by David Mears
Vermonters depend upon clean water for our prosperity and health. Yet when it comes to investing in clean water, the state of Vermont appears headed towards abandoning recent progress and returning to a failed strategy of kicking the can down the road.
Based on years of careful research, we now know how to return our streams, rivers, ponds and lakes to full health. The solutions to clean water are not rocket science. We know that a primary set of strategies for reducing pollution rely upon slowing down rainwater runoff and snowmelt so that it can seep into the ground instead of washing pollutants off of our developed land, or eroding soil from farm fields, forests, stream banks and roads, and into our waterways.
What we lack is sufficient funding to implement these strategies. Vermonters were expecting a clear funding proposal to issue this fall. Recent pronouncements from state leaders suggest, however, that they are not ready to offer such a proposal and instead are suggesting yet another study – risking a loss of the momentum established over the past decade. It need not be so.
Past state leaders have made clean water funding a priority for well over a decade. Gov. Jim Douglas established a program of coordinated federal and state funding called the Clean and Clear program in 2003. In the next administration, in response to evidence that the state of Vermont was not making sufficient progress, Gov. Peter Shumlin tasked his cabinet with building on the foundation laid by the Clean and Clear program and they delivered, with the broad, bipartisan support of the Legislature.
After an intensive multi-year process involving farmers, developers, landowners, industry, municipalities and citizens across the state, the Vermont General Assembly passed a far-reaching new law to protect clean water in 2015. In passing this new law, known as Vermont’s Clean Water Act (also referred to as Act 64), Vermont’s leadership recognized the need for a long-term, stable source of state funding and set the state on a course to establish a new funding program.
The reasons for establishing a stable, long-term source of clean water funding are compelling and easy to understand. Businesses, landowners, farmers and government officials at the federal, state and local level need to know that funding will be available to support their own planning efforts and long-term investments. A stable source of state funding, if applied strategically, will catalyze and leverage other investments by federal agencies, municipal governments, and the private sector. The state cannot possibly fund all of the costs of clean water, but can play a critical role in incentivizing and supporting the broader set of needed investments if it comes to the table with meaningful resources.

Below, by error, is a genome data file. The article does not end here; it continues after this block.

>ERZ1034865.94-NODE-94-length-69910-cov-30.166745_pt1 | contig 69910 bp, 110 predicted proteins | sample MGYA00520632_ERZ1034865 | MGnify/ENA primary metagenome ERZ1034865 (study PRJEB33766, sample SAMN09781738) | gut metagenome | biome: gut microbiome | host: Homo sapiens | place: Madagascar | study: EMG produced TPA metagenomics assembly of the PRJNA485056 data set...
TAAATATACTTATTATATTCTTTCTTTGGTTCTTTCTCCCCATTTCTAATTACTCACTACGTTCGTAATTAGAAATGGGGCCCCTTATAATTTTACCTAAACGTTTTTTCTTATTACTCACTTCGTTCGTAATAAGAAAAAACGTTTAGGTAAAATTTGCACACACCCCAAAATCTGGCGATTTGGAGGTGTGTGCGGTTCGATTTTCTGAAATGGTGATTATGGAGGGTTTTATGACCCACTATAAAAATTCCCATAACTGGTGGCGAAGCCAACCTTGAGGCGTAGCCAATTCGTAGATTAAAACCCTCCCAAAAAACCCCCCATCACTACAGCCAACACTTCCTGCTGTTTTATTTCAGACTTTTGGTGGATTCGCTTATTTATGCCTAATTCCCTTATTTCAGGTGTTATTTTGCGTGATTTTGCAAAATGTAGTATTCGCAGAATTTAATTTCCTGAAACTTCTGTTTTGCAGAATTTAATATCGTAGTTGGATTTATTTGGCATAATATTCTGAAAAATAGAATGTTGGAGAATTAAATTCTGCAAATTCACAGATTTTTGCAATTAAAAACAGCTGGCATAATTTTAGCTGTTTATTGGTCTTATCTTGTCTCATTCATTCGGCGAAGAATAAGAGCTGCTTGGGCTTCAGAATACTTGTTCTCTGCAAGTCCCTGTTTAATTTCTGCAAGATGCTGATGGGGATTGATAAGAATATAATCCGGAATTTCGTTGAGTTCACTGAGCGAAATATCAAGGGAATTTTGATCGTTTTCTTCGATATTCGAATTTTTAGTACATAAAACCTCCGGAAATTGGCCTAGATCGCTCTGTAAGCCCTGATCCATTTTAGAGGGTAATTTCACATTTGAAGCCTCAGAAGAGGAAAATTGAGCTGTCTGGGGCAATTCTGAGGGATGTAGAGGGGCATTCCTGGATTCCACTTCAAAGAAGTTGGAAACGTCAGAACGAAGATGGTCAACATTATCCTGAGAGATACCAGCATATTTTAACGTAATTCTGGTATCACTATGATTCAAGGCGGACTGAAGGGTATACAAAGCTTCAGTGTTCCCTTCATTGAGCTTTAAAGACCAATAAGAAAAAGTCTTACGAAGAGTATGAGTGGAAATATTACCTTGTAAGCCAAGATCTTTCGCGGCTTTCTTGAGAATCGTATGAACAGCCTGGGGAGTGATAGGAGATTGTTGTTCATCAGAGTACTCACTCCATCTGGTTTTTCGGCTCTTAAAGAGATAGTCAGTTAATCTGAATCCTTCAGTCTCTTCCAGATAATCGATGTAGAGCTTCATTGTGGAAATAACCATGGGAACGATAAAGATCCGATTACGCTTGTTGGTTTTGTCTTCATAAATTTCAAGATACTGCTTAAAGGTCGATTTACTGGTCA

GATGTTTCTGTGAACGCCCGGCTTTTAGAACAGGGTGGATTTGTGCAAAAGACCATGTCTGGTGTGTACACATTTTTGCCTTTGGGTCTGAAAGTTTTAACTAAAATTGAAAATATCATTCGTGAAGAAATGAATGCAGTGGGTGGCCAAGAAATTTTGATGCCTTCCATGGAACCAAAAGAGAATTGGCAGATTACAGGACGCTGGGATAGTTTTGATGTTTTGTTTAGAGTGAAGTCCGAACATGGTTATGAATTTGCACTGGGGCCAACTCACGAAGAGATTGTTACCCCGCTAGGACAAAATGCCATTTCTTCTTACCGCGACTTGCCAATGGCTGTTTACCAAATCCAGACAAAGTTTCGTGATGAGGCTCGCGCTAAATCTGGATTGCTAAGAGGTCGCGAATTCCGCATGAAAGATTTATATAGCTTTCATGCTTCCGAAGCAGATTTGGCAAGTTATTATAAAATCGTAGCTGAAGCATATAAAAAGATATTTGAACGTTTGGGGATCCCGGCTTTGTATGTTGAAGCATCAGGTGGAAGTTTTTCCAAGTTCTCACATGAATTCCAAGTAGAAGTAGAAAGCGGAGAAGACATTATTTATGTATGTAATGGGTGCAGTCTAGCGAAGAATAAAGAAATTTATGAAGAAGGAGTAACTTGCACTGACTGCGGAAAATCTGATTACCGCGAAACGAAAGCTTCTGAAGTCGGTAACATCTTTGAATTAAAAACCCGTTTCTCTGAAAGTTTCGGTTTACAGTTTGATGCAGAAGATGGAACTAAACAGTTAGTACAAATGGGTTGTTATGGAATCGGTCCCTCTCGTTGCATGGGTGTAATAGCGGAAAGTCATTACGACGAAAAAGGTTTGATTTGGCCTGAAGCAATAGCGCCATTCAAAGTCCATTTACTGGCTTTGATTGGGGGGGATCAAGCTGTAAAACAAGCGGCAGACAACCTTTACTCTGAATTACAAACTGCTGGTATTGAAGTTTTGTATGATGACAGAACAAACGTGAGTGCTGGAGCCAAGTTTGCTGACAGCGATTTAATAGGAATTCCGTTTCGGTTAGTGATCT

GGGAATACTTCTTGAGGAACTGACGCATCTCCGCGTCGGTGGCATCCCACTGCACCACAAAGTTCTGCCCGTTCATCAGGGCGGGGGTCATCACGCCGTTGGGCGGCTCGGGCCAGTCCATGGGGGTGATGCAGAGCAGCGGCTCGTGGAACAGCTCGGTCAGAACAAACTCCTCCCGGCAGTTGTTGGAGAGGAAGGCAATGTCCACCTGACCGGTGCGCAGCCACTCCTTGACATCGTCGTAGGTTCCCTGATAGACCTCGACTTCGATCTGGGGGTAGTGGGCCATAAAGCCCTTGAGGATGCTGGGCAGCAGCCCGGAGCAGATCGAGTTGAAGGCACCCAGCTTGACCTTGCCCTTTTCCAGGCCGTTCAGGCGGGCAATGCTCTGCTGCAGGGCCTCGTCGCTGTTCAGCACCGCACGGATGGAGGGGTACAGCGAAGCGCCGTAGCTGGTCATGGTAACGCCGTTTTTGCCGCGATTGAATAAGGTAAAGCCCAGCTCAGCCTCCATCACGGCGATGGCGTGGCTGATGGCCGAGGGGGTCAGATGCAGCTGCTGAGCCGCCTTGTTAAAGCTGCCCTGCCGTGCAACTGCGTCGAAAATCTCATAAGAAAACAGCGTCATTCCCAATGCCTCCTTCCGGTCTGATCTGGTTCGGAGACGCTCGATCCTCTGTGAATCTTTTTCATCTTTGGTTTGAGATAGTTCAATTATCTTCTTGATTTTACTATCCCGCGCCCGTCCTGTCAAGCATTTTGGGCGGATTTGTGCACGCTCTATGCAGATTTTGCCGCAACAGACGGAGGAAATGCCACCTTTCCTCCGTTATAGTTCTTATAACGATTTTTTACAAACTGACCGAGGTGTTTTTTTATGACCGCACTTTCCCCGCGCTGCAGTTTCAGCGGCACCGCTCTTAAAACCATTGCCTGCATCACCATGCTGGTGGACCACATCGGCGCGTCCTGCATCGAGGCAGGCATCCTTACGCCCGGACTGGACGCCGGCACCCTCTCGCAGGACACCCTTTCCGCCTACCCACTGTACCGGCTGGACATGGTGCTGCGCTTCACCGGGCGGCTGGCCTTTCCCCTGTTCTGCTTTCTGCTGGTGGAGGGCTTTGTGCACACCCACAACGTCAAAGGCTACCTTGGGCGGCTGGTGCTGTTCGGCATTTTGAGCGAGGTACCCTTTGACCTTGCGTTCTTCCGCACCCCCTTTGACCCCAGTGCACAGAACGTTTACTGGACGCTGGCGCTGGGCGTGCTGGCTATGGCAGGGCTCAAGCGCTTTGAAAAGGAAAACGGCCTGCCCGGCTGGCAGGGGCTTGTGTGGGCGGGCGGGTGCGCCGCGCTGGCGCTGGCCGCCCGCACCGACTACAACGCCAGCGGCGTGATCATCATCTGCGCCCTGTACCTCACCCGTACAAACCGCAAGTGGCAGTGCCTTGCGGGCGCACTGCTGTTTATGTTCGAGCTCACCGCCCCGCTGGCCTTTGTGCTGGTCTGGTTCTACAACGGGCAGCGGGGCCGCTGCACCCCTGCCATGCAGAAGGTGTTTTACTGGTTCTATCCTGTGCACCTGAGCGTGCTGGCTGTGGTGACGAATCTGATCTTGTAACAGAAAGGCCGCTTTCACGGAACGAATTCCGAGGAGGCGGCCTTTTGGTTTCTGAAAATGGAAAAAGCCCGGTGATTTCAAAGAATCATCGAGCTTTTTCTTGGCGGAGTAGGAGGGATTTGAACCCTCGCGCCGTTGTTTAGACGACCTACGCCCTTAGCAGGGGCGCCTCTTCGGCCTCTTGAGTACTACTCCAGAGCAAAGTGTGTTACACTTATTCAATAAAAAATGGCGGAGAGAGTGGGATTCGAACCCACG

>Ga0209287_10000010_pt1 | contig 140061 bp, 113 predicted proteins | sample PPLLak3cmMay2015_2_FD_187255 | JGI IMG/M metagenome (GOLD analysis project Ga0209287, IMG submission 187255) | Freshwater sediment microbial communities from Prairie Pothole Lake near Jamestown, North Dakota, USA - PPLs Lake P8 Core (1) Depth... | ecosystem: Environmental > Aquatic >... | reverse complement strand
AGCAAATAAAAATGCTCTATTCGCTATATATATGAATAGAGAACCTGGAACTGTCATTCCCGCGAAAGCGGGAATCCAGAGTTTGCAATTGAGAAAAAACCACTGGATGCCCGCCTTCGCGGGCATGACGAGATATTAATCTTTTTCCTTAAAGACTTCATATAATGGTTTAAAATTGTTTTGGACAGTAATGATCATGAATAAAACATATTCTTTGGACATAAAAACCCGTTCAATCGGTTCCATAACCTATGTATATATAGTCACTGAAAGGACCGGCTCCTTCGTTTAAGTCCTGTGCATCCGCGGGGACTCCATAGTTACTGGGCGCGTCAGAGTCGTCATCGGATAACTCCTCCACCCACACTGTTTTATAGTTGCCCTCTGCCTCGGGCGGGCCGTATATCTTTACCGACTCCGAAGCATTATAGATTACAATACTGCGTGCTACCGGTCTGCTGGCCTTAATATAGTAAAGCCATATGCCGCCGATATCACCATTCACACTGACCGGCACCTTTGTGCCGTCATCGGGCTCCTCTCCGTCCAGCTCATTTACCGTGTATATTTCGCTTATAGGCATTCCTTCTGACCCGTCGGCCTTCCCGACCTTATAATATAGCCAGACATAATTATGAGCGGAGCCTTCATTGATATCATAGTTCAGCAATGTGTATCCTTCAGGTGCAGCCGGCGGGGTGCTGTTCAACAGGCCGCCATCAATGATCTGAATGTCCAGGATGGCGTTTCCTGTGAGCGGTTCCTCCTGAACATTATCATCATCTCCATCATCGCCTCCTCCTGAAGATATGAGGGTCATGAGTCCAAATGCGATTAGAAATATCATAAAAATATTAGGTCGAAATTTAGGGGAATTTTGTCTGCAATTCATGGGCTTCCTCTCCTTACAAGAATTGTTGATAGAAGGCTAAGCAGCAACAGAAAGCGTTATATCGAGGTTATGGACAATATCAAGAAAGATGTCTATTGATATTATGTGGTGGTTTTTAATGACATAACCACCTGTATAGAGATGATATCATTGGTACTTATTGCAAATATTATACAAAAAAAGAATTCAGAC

Further, long-term state funding gives the state of Vermont control of its own destiny. In the absence of a strong state role, Vermonters are defaulting to the federal government. The federal government is too disconnected from the unique needs of our rural state, a state that depends upon clean water for its prosperity and quality of life, to design the type of Vermont-scale solutions that we know are needed. Making this problem worse, current federal leaders appear to be turning their backs on the need to invest in clean water, making the need for state leadership all the more critical.
The alternative to establishing a new long-term source of state clean water funding is protracted conflict and delay in implementing necessary solutions. We know from past experience that a failure of state leadership means that we are abandoning our cities and towns, businesses and farmers to litigation and regulatory enforcement actions. We have seen the results of this approach in the increasing levels of nutrients and sediment in our state’s waters, from the Connecticut River to Lake Champlain.
While the historic record is spotted with highly publicized conflicts that have moved us in the direction of increased clean water investments, the cost has been great and the results uncertain. We have developed a habit of conflict that has extended over five decades without adequate progress. If we are to move to a more strategic use of our limited public and private funds, the state of Vermont must play a leadership role in building the partnerships necessary to address the complex challenge of restoring our state’s waters. The state cannot play that role without a significant and stable source of state funds.
Instead of providing specific proposals, however, the working group tasked by the Legislature with the obligation of recommending a funding source released a draft report that does not offer specific recommendations for raising new revenue but instead suggests that the Legislature rely upon another year of temporary funding sources. The draft report demonstrates a lack of understanding of the need for immediate action and is at odds with the positive momentum generated by the broad political support for clean water. By kicking the can further down the road, the report’s authors and our state elected and appointed officials risk once again avoiding the need to make the difficult yet unavoidable decision to establish a fair, effective and predictable source of long-term funding for clean water.
David Mears, of Montpelier, is associate dean of environmental programs at Vermont Law School and former commissioner of the Vermont Department of Environmental Conservation. This commentary originally ran on VTDigger.org.